- Richard Hare argued that religious language could still have meaning without being factual. Although not falsifiable, it still has significance.

25

criticisms of logical positivism, general

- The verification principle arguably cannot stand up to its own scrutiny: principle cannot be empirically verified to be true and so is not an analytic statement = meaningless

26

wittgenstein, stage 1

1. Stage 1: if you can’t see it, you can’t say it. Should only talk about language which you can conceptualise
♣ W advocated the idea that the theory of language is about ‘creating participation’ rather than ‘illustrating information’
o Developed picture theory:
♣ Words are pictures which clearly show some aspect of reality
♣ E.g. the word that refers to an actual existing hat
♣ E.g. Flying Spaghetti Monster: word refers to something that does not exist in reality, cannot be meaningful as no word can ‘picture’ the non-existent FSM
o Influential on development of Logical Positivism: language should only reflect the empirically verifiable
♣ W: ‘whereof one cannot speak, thereof one must remain silent’

27

wittgenstein, stage 2 - philosophical investigations general

♣ Re-examined picture theory, noted how metaphysics can be meaningfully used in language e.g. optical illusions
♣ W was now more interested in the way language worked and was used, rather than the notion of words having a specific reality-reflecting meaning: ‘don’t ask for the meaning, ask for the use’
♣ See language differently depending on who we are with = ‘language game’
♣ E.g. check, castle, goal: do not have inherent meaning, meaning is determined by the community and the type of use. Can lose complete meaning if applied in different game
♣ Game = not trivial but rather a part of an activity in which it is necessary to participate in order to know the meanings of language in its particular uses
♣ Rules of language game must be learnt, can take a while
♣ Gave the example of driving a train: don’t know how to drive it unless we learn. Begin to learn which pedals are very/less important etc.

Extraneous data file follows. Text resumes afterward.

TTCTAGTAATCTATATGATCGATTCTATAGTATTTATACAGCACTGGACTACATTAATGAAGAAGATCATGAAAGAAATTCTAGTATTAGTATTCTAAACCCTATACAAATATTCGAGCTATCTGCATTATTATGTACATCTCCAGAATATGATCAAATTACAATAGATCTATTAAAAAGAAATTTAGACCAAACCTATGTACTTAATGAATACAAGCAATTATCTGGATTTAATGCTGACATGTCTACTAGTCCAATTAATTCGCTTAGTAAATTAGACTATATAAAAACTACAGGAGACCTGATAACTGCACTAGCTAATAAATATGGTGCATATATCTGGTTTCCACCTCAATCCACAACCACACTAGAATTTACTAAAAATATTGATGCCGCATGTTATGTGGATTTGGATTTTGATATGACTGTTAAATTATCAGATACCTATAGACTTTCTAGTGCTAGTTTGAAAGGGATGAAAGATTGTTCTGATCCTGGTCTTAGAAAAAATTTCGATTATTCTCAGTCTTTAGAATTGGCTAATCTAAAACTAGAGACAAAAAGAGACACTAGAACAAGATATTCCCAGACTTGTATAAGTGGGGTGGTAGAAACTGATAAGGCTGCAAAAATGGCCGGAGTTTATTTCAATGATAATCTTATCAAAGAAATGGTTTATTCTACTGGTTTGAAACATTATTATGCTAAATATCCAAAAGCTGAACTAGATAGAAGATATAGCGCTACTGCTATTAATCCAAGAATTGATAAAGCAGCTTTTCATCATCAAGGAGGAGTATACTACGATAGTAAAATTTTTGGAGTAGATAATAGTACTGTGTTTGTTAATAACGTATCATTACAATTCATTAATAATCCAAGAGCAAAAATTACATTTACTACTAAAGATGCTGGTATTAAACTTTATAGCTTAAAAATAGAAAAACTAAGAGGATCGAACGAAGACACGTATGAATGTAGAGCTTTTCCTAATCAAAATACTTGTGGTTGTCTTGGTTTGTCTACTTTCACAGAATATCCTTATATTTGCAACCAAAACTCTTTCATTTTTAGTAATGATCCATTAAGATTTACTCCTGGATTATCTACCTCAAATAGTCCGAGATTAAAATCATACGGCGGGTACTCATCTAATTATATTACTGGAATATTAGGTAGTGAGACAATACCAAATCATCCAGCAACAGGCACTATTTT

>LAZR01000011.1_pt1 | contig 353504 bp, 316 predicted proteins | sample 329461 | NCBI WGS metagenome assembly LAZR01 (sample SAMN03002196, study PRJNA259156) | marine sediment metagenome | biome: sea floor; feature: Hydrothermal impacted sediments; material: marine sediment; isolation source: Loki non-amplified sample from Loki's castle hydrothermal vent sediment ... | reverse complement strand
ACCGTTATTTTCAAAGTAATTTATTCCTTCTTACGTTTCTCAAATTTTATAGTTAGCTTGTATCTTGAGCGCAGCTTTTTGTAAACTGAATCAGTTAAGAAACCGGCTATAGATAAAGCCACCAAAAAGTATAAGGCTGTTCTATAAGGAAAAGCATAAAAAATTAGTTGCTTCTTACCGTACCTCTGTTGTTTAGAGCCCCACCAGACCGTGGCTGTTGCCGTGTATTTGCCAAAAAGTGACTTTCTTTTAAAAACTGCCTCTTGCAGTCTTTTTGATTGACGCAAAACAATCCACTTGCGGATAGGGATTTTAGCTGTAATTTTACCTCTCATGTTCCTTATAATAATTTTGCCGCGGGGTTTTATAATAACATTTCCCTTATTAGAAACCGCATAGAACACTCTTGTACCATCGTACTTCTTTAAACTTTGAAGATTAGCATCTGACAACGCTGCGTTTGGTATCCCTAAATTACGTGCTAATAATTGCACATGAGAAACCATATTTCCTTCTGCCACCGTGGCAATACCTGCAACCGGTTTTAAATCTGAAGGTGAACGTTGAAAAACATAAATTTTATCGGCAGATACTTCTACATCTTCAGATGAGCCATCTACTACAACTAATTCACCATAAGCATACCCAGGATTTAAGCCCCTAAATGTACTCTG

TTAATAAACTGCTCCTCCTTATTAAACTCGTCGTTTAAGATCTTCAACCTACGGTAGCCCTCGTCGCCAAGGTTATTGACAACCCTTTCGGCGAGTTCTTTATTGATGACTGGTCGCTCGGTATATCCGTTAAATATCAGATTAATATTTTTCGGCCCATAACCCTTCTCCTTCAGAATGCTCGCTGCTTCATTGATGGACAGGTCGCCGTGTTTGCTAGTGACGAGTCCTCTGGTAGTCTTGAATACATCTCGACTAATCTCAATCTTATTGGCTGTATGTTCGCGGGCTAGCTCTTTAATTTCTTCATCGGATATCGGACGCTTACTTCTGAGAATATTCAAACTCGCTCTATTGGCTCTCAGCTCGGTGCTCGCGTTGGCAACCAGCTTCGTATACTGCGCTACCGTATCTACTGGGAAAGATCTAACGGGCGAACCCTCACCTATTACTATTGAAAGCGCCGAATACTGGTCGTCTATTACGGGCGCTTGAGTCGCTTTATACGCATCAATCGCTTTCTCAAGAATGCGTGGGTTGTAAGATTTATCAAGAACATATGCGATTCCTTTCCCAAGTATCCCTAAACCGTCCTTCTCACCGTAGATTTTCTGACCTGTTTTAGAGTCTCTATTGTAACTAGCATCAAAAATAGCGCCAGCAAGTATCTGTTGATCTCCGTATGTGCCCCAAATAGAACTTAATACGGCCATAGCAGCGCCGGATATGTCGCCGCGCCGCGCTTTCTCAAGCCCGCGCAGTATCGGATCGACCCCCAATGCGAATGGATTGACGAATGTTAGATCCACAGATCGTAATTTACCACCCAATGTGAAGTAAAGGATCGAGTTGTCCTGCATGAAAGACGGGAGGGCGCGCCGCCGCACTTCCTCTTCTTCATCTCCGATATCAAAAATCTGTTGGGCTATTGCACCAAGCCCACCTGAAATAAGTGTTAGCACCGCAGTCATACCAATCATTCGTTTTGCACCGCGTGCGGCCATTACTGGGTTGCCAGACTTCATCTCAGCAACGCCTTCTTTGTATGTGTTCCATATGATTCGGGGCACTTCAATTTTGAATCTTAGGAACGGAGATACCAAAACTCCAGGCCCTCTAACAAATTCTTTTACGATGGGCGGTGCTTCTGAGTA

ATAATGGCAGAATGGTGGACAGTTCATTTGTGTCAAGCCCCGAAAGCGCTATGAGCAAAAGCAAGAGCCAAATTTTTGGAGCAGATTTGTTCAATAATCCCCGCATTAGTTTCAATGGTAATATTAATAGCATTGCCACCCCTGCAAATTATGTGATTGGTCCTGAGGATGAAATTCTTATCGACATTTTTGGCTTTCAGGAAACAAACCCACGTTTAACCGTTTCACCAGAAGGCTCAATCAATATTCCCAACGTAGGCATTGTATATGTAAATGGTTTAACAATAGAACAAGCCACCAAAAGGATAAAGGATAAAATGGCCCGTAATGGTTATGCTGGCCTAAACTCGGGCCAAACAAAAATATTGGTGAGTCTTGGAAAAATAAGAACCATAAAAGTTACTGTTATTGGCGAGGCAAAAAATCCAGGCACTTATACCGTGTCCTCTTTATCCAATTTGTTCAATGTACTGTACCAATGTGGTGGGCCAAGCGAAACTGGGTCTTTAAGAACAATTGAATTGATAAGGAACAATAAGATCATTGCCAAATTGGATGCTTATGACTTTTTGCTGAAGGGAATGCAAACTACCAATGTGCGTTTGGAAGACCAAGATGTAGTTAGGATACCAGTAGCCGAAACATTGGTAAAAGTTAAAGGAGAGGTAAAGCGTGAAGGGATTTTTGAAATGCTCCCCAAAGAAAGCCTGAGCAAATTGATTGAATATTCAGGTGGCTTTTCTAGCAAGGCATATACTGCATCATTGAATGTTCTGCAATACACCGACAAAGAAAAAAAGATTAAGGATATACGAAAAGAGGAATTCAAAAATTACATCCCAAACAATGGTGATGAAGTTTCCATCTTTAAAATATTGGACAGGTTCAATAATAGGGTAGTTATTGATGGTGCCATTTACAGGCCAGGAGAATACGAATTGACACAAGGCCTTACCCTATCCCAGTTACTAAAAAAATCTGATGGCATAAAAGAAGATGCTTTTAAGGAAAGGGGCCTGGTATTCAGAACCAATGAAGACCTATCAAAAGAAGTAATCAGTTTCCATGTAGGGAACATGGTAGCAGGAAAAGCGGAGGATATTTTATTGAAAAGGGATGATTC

28

wittgenstein, stage 2 - similarities between languages and games

♣ Similarities between languages and games
• No single word or game has one particular meaning
• There are many different games with different rules, have to learn to play. Same with multiple meanings of words
• Games involve participation, speaking a language involves participation in an activity. Being understood/understanding requires a knowledge of the game’s rules
• Games are not real. Meaningful discourse is determined by language users
• Making a wrong move is like using a word wrongly
• You can’t do that = you can’t say that

29

wittgenstein, stage 2 - philosophical problems

♣ Philosophical problems arise when ‘language goes on holiday’
• E.g. the word soul. Cannot imagine it as a physical object as this would be applying the rules from the physical objects language game to the religious metaphysics’ game. BUT, does have meaning within its own language game, not meaningless because it is metaphysical

30

wittgenstein developments, donavan

Peter Donavan:
♣ Context is important, without context there can be confusion e.g. can misunderstand Bible without knowledge of context
♣ Can be a clash between Religions, each playing own game
♣ Phrases have different meanings across Res e.g. Jesus is Messiah (Jewish vs. Xian)
♣ Not meaningless, just different understanding